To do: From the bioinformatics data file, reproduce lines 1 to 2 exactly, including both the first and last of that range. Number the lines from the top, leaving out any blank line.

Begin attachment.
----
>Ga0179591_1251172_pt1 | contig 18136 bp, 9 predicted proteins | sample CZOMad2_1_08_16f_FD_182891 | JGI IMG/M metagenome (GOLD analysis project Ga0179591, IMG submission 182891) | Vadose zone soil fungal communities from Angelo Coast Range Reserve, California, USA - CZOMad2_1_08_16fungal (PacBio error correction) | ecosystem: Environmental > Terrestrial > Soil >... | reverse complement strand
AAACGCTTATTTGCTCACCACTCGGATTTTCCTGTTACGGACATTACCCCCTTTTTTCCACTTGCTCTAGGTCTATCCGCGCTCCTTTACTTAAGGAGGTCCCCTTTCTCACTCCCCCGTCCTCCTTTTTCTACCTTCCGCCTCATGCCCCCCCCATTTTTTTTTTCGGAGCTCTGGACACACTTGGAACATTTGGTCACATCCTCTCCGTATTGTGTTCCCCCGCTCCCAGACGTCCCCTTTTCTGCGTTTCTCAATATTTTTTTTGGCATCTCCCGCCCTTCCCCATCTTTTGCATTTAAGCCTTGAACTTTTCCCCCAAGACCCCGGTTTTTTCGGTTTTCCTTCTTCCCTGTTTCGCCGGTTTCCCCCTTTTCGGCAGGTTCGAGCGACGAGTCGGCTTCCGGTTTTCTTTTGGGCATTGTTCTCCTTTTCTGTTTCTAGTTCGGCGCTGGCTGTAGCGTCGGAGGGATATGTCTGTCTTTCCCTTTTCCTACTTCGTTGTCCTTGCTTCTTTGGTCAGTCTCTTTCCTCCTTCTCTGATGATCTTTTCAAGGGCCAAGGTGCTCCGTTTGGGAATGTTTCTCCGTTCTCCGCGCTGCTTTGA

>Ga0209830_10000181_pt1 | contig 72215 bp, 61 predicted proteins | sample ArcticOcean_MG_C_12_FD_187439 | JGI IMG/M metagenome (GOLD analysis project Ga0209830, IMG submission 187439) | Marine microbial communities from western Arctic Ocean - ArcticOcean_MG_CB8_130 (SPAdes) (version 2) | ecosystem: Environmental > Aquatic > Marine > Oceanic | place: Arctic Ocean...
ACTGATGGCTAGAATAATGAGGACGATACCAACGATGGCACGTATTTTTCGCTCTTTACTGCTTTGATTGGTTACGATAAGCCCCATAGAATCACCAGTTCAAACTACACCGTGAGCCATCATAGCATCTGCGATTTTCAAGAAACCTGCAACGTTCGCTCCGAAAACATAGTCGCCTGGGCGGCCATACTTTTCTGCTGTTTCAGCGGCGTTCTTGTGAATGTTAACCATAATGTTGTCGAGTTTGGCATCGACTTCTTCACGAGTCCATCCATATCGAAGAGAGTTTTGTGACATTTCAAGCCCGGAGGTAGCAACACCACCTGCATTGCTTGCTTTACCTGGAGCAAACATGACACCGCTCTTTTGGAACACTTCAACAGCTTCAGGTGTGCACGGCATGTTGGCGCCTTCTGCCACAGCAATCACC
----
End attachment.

>Ga0179591_1251172_pt1 | contig 18136 bp, 9 predicted proteins | sample CZOMad2_1_08_16f_FD_182891 | JGI IMG/M metagenome (GOLD analysis project Ga0179591, IMG submission 182891) | Vadose zone soil fungal communities from Angelo Coast Range Reserve, California, USA - CZOMad2_1_08_16fungal (PacBio error correction) | ecosystem: Environmental > Terrestrial > Soil >... | reverse complement strand
AAACGCTTATTTGCTCACCACTCGGATTTTCCTGTTACGGACATTACCCCCTTTTTTCCACTTGCTCTAGGTCTATCCGCGCTCCTTTACTTAAGGAGGTCCCCTTTCTCACTCCCCCGTCCTCCTTTTTCTACCTTCCGCCTCATGCCCCCCCCATTTTTTTTTTCGGAGCTCTGGACACACTTGGAACATTTGGTCACATCCTCTCCGTATTGTGTTCCCCCGCTCCCAGACGTCCCCTTTTCTGCGTTTCTCAATATTTTTTTTGGCATCTCCCGCCCTTCCCCATCTTTTGCATTTAAGCCTTGAACTTTTCCCCCAAGACCCCGGTTTTTTCGGTTTTCCTTCTTCCCTGTTTCGCCGGTTTCCCCCTTTTCGGCAGGTTCGAGCGACGAGTCGGCTTCCGGTTTTCTTTTGGGCATTGTTCTCCTTTTCTGTTTCTAGTTCGGCGCTGGCTGTAGCGTCGGAGGGATATGTCTGTCTTTCCCTTTTCCTACTTCGTTGTCCTTGCTTCTTTGGTCAGTCTCTTTCCTCCTTCTCTGATGATCTTTTCAAGGGCCAAGGTGCTCCGTTTGGGAATGTTTCTCCGTTCTCCGCGCTGCTTTGA